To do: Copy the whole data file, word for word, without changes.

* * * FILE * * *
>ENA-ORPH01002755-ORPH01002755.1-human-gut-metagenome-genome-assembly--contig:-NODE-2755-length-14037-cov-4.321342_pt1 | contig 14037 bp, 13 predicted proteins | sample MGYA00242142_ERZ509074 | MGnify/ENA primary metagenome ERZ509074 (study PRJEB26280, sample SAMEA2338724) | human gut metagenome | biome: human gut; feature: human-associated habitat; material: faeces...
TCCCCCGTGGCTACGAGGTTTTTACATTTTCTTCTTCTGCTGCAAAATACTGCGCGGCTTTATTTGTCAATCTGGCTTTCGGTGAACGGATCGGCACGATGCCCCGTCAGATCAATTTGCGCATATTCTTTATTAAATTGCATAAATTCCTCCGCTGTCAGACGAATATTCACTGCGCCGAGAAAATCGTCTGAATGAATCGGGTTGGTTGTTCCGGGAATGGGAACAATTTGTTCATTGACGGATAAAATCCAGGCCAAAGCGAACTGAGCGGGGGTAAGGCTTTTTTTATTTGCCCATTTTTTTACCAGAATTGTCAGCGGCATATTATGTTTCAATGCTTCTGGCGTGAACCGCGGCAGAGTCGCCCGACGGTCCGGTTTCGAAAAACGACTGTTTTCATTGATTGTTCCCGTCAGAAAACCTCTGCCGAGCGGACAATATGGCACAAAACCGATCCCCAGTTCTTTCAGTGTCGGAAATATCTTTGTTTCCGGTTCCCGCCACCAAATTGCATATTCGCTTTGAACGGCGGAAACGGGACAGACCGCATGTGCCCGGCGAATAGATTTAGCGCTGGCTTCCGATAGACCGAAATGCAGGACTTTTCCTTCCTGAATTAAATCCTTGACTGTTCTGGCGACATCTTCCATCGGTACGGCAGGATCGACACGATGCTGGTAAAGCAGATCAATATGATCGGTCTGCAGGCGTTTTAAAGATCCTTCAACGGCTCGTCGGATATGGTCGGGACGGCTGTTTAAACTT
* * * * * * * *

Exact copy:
>ENA-ORPH01002755-ORPH01002755.1-human-gut-metagenome-genome-assembly--contig:-NODE-2755-length-14037-cov-4.321342_pt1 | contig 14037 bp, 13 predicted proteins | sample MGYA00242142_ERZ509074 | MGnify/ENA primary metagenome ERZ509074 (study PRJEB26280, sample SAMEA2338724) | human gut metagenome | biome: human gut; feature: human-associated habitat; material: faeces...
TCCCCCGTGGCTACGAGGTTTTTACATTTTCTTCTTCTGCTGCAAAATACTGCGCGGCTTTATTTGTCAATCTGGCTTTCGGTGAACGGATCGGCACGATGCCCCGTCAGATCAATTTGCGCATATTCTTTATTAAATTGCATAAATTCCTCCGCTGTCAGACGAATATTCACTGCGCCGAGAAAATCGTCTGAATGAATCGGGTTGGTTGTTCCGGGAATGGGAACAATTTGTTCATTGACGGATAAAATCCAGGCCAAAGCGAACTGAGCGGGGGTAAGGCTTTTTTTATTTGCCCATTTTTTTACCAGAATTGTCAGCGGCATATTATGTTTCAATGCTTCTGGCGTGAACCGCGGCAGAGTCGCCCGACGGTCCGGTTTCGAAAAACGACTGTTTTCATTGATTGTTCCCGTCAGAAAACCTCTGCCGAGCGGACAATATGGCACAAAACCGATCCCCAGTTCTTTCAGTGTCGGAAATATCTTTGTTTCCGGTTCCCGCCACCAAATTGCATATTCGCTTTGAACGGCGGAAACGGGACAGACCGCATGTGCCCGGCGAATAGATTTAGCGCTGGCTTCCGATAGACCGAAATGCAGGACTTTTCCTTCCTGAATTAAATCCTTGACTGTTCTGGCGACATCTTCCATCGGTACGGCAGGATCGACACGATGCTGGTAAAGCAGATCAATATGATCGGTCTGCAGGCGTTTTAAAGATCCTTCAACGGCTCGTCGGATATGGTCGGGACGGCTGTTTAAACTT